We all enjoyed the story....

This little sweety (Glenyth's finger shows it's size) was on the vine growing on the chook yard fence. From Elaine: an Eastern Dwarf Sedge Frog - one of the smallest frogs with one of the loudest voices in frogdom.

Peter in his vege patch....

Peter also pointed out the edible weeds he had growing namely Chickweed and Plantain, but he also had Dandelion growing in his beds. I've only seen pictures of Plantain before and was very pleasantly surprised at it's texture and taste.

Glenyth and Lyn try some of the delicious celery he had growing.

Peter showing us the bags of BD compost and how to use them. The small ball of compost in his hand is added to a bucket of water and stirred in one direction for 5mins before being used on your garden beds once or twice a year.

Joseph looks on as Peter explains another similar version using chook poo which can be used every few weeks...

Check out Peter's website Cityfood Growers.

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Replies to This Discussion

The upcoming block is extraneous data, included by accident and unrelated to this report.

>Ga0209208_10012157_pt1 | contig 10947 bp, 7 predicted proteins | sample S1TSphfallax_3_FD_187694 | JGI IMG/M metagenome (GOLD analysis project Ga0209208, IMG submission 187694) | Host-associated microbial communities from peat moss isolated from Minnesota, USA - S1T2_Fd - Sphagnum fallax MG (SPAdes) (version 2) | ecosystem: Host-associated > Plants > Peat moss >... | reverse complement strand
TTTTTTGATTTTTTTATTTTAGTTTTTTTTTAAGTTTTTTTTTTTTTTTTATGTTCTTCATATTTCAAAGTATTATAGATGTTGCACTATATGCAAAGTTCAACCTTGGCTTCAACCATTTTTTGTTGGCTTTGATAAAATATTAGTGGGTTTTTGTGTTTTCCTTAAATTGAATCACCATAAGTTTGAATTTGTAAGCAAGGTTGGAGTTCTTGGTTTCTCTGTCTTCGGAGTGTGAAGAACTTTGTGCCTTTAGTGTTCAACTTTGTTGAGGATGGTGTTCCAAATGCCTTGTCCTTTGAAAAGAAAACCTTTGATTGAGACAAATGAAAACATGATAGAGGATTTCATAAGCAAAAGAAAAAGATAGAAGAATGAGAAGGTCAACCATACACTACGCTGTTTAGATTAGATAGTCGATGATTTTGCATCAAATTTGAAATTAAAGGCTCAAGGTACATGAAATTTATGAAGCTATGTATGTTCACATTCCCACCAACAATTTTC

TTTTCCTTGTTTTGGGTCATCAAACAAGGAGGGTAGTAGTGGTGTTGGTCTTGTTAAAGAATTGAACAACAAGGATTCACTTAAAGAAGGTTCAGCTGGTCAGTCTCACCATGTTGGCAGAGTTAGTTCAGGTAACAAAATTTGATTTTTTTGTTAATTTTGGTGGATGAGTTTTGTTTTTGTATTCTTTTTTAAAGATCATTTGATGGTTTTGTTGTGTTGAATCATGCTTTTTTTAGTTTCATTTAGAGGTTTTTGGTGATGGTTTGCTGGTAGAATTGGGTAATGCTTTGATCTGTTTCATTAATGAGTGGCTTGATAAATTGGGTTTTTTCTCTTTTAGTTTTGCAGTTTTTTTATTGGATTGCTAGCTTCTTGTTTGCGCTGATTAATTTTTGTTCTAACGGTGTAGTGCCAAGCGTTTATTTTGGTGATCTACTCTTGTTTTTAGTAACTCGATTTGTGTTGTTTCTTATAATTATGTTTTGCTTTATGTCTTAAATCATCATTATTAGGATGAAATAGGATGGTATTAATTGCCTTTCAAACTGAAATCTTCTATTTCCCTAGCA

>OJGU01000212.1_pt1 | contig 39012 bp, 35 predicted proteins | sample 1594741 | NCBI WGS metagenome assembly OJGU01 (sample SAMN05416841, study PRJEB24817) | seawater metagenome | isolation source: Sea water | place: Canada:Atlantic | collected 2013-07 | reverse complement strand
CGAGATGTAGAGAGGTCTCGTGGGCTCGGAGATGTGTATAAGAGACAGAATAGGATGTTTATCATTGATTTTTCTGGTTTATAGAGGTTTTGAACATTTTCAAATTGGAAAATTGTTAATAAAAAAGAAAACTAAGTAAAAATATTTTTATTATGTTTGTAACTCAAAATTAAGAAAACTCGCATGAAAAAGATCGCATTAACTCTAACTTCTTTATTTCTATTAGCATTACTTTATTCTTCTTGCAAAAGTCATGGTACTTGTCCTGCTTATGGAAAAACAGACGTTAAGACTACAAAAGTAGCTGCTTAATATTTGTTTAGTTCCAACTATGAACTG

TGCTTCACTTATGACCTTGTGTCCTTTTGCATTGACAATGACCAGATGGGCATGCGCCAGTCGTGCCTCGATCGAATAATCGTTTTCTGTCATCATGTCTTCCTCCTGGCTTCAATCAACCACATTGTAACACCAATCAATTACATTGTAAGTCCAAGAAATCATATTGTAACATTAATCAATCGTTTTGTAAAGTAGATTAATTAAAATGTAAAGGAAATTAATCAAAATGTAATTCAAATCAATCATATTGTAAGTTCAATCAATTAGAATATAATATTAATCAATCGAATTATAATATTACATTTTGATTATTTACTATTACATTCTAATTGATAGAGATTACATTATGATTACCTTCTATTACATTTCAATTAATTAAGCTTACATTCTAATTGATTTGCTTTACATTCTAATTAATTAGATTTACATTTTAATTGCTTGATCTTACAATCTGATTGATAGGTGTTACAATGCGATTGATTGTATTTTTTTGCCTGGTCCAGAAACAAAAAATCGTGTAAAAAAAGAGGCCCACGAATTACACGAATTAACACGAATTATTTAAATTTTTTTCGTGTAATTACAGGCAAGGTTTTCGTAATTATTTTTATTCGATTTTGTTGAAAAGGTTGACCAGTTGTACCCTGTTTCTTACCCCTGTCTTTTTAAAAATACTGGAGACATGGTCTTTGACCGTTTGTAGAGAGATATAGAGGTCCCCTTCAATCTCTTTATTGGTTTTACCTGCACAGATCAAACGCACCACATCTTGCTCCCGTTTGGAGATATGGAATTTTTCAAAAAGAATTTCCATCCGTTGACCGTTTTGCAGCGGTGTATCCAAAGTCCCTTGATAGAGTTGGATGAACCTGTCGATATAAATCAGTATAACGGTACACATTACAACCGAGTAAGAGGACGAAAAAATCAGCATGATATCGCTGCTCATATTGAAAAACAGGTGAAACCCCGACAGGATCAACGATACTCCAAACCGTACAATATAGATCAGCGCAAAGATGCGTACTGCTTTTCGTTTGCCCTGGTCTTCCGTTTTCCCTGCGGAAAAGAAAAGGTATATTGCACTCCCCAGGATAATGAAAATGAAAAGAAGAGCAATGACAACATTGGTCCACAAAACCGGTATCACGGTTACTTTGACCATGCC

Thank you for the report and pix Lissa ... looks like we missed a really good informative day. The little frog is an Eastern Dwarf Sedge Frog - one of the smallest frogs with one of the loudest voices in frogdom.

I thought you'd know it's name :)

Thank you Peter for such an informative day. What a wonderful setting and garden. Thanks for explaining about your different composting methods and the use of the output of them, hands on.
I particularly enjoyed hearing about the bees herding the nasty hive beetles into the bottom of the top bar hive to a strategically placed hole where the beetles drop to their doom into the sticky tray below.